Obama needs a Game-Changer on Iran

This was one of the most memorable lines from Barack Obama’s 2008 acceptance speech at the Democratic National Convention: “…the greatest risk we can take is to try the same, old politics with the same, old players and expect a different result.”

Those of us who took him at his word hoped that he would apply this not only to domestic issues, but to foreign policy too. This author actually had the optimistic temerity to pen a piece imagining what the new president’s “new politics” toward Iran might look like, in an Alternet piece headlined, “What President Obama’s Letter to Iran Should Really Say.” Here is an excerpt from its conclusion:

Your interests and ours do not, and will not, always coincide, nor will we always view the challenges facing the world from the same perspective.  Nonetheless, Iranians and Americans need to speak with one another, to share ideas, to work together on issues about which we already agree in principle, and to learn from one another on those with which we are in accord in practice.  We can then, with mutual respect, build upon the relationship we have created to approach the more difficult issues — those that have locked our relationship into a confrontational dynamic for the past 30 years.

(An Iranian colleague informed me at the time that my letter, minus its byline, was e-mailed around Iran, sparking speculation as to whether or not Obama had written it himself!).

While my proposed Letter wasn’t exactly the same message that Obama transmitted to the Iranians during his 2009 Nowruz speech, there were sufficient resemblances between the two to offer, at least temporarily, some grounds for optimism:

We have serious differences that have grown over time.  My administration is now committed to diplomacy that addresses the full range of issues before us, and to pursuing constructive ties among the United States, Iran and the international community.  This process will not be advanced by threats.  We seek instead engagement that is honest and grounded in mutual respect.

But the president’s Iran policy was soon channeled toward the “the same old politics with the same old players.” Robert Gates stayed on as Secretary of Defense, minimizing any meaningful change in rhetoric or policy from the previous Bush years. Veterans of the Clinton administration, such as Dennis Ross, were recycled and brought on board to deal with Iran policy. Sanctions continued to be equated  with “diplomacy,” and cudgels confused with “carrots.”

Weeks before the 2012 US election, President Obama now finds himself in a situation where Israeli Prime Minister Benjamin Netanyahu — who has made no secret of his hope that Obama’s Republican rival will be elected in his stead — is attempting to play Obama’s puppet master. Netanyahu’s ultimatum: either the US issues a “clear red line” for an American attack on Iran that is acceptable to Israel, or the Israelis will strike Iran on their own. And if the Israelis start a war, the US president will have no choice but to back Israel by getting involved. There remains the politically untenable option of Obama declaring openly that the US and Israel are not on the same page and that the US will not back an Israeli strike on Iran, but in the current political environment, that is highly unlikely.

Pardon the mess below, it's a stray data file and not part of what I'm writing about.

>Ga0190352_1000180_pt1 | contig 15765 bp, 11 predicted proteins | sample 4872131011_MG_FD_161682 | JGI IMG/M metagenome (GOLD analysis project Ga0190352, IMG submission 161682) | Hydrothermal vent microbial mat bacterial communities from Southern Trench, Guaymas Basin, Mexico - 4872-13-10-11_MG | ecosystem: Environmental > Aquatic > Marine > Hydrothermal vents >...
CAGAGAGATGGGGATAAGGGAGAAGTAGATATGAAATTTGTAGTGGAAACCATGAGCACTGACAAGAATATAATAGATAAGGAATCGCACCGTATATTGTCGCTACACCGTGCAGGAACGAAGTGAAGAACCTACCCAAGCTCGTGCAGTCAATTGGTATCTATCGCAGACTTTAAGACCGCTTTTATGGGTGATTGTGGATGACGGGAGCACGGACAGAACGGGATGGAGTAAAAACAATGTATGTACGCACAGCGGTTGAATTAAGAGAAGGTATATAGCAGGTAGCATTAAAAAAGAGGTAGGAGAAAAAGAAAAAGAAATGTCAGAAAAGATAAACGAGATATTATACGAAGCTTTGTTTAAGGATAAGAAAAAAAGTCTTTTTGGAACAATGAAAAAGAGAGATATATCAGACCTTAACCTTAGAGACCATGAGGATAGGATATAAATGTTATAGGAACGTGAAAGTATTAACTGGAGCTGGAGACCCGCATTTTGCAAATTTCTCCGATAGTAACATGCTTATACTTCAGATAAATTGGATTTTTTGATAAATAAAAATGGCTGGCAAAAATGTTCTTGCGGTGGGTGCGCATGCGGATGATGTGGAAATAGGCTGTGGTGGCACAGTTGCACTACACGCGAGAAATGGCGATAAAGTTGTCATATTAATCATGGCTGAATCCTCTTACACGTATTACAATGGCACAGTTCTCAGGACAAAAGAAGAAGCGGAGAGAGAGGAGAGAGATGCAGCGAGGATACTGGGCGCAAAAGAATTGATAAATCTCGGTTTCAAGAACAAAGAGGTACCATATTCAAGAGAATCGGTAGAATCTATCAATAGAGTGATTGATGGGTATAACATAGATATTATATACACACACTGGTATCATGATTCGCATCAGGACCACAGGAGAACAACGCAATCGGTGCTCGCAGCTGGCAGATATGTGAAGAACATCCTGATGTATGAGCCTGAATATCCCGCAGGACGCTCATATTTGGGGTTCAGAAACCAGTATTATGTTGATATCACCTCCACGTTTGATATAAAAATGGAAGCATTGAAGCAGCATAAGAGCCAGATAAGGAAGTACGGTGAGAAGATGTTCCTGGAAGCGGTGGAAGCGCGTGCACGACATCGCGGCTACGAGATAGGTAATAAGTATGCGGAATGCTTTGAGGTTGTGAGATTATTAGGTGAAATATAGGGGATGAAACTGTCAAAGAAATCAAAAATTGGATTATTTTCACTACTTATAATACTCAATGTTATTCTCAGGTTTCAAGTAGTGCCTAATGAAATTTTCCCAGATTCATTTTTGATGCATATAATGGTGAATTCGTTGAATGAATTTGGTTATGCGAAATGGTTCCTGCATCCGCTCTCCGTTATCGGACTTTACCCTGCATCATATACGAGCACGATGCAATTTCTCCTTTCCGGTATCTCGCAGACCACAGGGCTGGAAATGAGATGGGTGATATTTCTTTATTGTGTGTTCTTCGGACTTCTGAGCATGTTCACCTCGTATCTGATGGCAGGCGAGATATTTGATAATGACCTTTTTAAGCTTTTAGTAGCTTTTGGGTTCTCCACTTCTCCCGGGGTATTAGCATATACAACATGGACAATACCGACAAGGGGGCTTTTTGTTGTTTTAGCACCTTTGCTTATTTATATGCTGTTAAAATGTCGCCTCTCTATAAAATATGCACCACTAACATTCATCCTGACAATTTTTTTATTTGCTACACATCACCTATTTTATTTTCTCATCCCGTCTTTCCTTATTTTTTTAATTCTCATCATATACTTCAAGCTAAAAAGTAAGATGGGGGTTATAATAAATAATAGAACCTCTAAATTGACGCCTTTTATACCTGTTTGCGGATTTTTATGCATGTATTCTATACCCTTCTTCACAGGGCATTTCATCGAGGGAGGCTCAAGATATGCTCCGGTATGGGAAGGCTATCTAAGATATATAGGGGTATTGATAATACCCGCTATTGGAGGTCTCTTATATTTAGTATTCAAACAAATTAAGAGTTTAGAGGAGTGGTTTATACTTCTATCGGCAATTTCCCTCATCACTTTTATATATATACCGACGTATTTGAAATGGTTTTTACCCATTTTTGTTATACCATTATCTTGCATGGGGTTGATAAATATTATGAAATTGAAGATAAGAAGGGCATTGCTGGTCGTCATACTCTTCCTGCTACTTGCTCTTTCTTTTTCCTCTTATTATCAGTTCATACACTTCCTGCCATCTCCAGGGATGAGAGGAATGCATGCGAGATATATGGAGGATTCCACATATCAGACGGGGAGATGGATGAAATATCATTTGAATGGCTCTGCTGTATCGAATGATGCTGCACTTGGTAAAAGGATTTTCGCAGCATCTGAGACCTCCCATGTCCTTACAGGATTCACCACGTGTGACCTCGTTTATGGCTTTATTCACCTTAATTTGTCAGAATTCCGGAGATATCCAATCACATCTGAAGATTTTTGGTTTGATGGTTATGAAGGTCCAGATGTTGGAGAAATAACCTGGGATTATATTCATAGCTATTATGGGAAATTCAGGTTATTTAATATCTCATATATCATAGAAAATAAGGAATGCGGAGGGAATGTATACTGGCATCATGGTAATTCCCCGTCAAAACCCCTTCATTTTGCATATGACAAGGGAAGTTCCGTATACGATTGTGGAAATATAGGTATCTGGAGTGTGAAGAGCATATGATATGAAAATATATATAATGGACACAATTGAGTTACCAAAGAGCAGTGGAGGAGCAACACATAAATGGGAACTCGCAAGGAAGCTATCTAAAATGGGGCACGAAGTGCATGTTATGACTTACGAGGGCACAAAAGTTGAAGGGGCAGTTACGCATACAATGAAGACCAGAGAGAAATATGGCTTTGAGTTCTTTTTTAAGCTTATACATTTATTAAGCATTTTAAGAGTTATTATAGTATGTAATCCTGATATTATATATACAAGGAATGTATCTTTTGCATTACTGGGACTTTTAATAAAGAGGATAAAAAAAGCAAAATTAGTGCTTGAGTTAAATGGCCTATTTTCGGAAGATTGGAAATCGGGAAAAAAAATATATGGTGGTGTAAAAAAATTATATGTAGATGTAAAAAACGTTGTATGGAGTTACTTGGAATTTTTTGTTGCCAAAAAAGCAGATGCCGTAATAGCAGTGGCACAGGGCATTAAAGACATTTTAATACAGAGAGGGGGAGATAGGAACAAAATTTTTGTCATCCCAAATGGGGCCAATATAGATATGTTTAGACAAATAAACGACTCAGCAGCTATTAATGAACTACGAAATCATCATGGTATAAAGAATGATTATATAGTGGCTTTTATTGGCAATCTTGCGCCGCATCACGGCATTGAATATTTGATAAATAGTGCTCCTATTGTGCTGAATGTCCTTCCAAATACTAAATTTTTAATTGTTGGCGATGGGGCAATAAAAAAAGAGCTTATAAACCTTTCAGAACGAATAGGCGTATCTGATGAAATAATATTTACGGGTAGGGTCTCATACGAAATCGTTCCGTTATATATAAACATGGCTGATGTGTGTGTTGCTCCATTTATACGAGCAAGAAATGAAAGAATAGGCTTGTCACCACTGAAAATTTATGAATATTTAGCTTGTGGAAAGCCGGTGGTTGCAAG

Is there any way out for Obama? According to Akiva Eldar, a senior political correspondent for Haaretz, there is. Obama should buck the hysteria from the right-wing in the US and Israel and go to Iran as Richard Nixon went to China in 1972:

Obama lost the battle long ago for Netanyahu’s fans in the U.S. Jewish community and among the Christian right. If the Iran issue was critical to the U.S. presidential election then Obama should have already started packing. Instead of trying to bring the Iranians to their knees, he can offer them a way up toward restoration of their self-respect. What does Obama have to lose by flying to Tehran to begin a dialogue about ending the nuclear arms race and stopping Iran’s support for terror organizations and for the genocide in Syria?

Eldar, who served as Haaretz’s US Bureau Chief and Washington correspondent from 1993-96, was recognized as one of the most prominent and influential commentators in the world by the Financial Times in 2006. In 2007 he received the annual “Search for Common Ground” award for Middle East journalism. He regularly appears on major television and radio networks in Israel, the US, Canada, Australia, and Europe, and has appeared on Nightline, the Charlie Rose Show and on CNN and CBS news programs. So it is significant when a seasoned Israeli commentator like Eldar suggests Obama give a reconciliation speech in Tehran that says:

“No single nation should pick and choose which country holds nuclear weapons. And that’s why I strongly reaffirmed America’s commitment to seek a world in which no nations possess nuclear weapons. And any nation – including Iran – should have the right to access peaceful nuclear power if it complies with its responsibilities under the nuclear Non-Proliferation Treaty. That commitment is at the core of the treaty, and it must be kept for all who fully abide by it. And I’m hopeful that all countries in the region can share in this goal” (from Obama’s remarks in Cairo on June 4, 2009 ).